Today, I was given the login to my employer’s online portal where I can access my pay details and apply for leave, etc. It’s a SAP based system and I believe the same system serves all other research institutes under the parent organization.
The login details were given to me personally by the HR officer in a sealed envelope and she made it a point to ask me to change my password immediately after the first login. This account information comes directly from the SAP systems’ admin, I understand; it was unseen by anyone in between and the sealed envelope I opened was proof positive of that.
Pretty secure procedures I would say. All that was missing was a ‘CLASSIFIED’ stamp on the envelope. But here comes the kicker (there always is, isn’t it? ;-)…
The site where I am to logon to the portal runs on plain HTTP!! With all that show of privacy and secrecy and what not, you would expect, nay, assume the site to implement SSL. But no! Plain HTTP it is!
We can’t trust our HR people with employee passwords but if someone with a packet sniffer wants to hijack your password while you login, well more power to him!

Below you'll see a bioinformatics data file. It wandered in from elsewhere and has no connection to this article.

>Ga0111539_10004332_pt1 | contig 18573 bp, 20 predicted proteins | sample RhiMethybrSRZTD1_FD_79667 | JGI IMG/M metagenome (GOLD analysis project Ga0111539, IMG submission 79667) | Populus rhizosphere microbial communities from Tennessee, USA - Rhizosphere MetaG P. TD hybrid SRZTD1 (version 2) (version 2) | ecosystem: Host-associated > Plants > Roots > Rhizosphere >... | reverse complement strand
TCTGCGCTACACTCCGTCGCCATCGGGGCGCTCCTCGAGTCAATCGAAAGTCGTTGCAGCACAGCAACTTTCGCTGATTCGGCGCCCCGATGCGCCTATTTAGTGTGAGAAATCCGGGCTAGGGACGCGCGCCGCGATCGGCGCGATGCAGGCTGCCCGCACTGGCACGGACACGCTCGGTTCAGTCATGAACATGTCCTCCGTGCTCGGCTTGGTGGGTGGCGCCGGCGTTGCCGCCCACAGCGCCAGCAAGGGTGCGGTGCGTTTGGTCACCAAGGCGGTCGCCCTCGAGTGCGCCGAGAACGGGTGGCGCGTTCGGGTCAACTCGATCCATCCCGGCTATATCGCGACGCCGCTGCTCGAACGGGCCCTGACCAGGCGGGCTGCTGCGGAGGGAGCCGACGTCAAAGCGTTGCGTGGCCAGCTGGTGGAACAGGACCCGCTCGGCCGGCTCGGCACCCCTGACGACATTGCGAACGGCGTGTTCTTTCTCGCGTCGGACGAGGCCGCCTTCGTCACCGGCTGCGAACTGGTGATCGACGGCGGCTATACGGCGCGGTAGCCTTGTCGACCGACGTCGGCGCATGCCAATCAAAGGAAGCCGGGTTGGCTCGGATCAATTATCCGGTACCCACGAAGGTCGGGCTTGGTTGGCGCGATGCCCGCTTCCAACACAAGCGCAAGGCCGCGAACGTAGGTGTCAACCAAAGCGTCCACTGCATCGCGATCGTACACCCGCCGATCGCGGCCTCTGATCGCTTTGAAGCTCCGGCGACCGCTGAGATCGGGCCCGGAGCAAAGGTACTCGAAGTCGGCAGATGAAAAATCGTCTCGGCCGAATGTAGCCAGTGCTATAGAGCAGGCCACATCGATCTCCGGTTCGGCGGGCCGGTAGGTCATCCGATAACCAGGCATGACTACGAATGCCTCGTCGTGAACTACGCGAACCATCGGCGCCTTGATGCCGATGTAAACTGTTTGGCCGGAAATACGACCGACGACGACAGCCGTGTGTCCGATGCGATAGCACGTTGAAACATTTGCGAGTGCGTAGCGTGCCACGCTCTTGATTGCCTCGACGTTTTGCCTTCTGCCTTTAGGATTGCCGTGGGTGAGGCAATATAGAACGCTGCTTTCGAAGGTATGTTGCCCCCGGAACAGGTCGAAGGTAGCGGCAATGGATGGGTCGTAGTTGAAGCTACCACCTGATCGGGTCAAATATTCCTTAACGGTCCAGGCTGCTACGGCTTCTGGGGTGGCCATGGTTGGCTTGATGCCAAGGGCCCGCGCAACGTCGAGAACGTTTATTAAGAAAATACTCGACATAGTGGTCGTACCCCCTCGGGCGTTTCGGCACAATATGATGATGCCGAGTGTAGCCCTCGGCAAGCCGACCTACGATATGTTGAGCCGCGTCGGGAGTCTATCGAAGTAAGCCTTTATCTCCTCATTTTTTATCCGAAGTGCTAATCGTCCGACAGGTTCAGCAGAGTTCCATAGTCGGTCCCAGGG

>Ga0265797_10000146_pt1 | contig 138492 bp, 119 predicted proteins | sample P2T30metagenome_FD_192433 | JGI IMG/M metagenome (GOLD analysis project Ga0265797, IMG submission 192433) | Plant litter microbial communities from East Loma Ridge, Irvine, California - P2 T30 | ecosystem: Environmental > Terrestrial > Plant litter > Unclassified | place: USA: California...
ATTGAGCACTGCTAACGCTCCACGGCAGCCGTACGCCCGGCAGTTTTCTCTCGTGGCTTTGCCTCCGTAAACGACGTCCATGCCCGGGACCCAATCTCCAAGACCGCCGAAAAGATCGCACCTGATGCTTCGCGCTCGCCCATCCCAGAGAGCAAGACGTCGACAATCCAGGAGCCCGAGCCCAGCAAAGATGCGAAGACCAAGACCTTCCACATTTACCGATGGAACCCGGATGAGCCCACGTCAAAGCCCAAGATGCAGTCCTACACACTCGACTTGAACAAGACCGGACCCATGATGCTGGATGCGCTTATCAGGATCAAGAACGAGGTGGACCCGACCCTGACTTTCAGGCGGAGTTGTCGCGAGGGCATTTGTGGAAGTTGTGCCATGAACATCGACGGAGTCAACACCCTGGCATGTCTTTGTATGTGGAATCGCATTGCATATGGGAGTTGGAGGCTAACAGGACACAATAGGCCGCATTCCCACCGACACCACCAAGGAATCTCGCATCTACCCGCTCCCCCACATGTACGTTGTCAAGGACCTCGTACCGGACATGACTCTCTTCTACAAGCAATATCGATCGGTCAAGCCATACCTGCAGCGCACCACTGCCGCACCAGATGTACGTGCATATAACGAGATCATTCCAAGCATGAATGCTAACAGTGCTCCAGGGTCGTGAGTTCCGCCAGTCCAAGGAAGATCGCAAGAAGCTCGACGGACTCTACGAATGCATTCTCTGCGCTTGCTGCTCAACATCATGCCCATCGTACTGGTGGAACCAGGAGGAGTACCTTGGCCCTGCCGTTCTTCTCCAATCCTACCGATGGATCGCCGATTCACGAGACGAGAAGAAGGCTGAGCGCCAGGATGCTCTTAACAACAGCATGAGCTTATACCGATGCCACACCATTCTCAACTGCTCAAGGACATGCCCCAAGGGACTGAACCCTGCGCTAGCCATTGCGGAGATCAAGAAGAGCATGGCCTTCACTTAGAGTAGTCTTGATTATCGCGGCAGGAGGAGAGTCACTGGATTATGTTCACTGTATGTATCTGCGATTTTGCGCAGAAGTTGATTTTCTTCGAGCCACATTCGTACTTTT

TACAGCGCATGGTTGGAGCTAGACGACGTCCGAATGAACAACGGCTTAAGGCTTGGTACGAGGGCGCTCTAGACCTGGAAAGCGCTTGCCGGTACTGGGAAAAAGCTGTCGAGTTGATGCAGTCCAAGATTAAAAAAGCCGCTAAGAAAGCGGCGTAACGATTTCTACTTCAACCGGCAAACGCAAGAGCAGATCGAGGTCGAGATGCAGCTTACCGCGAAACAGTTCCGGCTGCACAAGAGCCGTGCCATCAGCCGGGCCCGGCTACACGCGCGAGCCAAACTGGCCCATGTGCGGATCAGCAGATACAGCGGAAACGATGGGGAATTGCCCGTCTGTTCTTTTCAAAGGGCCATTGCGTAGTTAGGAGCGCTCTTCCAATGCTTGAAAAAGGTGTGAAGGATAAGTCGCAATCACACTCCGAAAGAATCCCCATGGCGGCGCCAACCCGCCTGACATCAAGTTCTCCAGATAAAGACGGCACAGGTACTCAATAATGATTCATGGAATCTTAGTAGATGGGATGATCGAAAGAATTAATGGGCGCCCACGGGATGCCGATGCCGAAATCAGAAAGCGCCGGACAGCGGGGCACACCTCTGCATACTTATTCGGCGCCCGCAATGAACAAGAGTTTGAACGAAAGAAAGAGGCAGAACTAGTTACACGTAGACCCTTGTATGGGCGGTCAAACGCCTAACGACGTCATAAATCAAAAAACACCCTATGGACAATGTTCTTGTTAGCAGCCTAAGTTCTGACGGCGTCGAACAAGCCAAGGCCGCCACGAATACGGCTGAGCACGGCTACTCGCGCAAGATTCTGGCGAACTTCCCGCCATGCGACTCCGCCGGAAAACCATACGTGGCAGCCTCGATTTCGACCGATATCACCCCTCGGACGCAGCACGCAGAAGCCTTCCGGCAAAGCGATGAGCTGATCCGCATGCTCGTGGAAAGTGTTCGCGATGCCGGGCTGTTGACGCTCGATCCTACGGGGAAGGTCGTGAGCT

Anyway, on to other stuff. Boss is out of town since yesterday and with nothing to do having finished what he asked me to do, I started coding more in Python. Finished writing a small image viewer program. It’s just about 150 lines of code!
There have been more rumblings about a Google branded browser. Jason Kottke writes that Google has been hiring ex-IE engineers (shudder ;-)) and working with Mozilla. Perhaps the most damning piece of evidence (in the tabloid sense) is that they’ve registered the domain gbrowser.com How much more convincing do you need?!
In sort of related news, did anyone notice the new changes in Gmail? The Spam folder finally shows the number of new spam messages. This notification is needed to remind me to look into it from time to time in case a valid email got misclassified as spam. The ads have changed position too. They are now after the message (or conversation) at the bottom, instead of at the side. This helps prevent breaking of some HTML formatted emails (the ad used to overlay such mails) but I am not sure what kind of ‘attention’ these ads will get, tucked away at the bottom like that.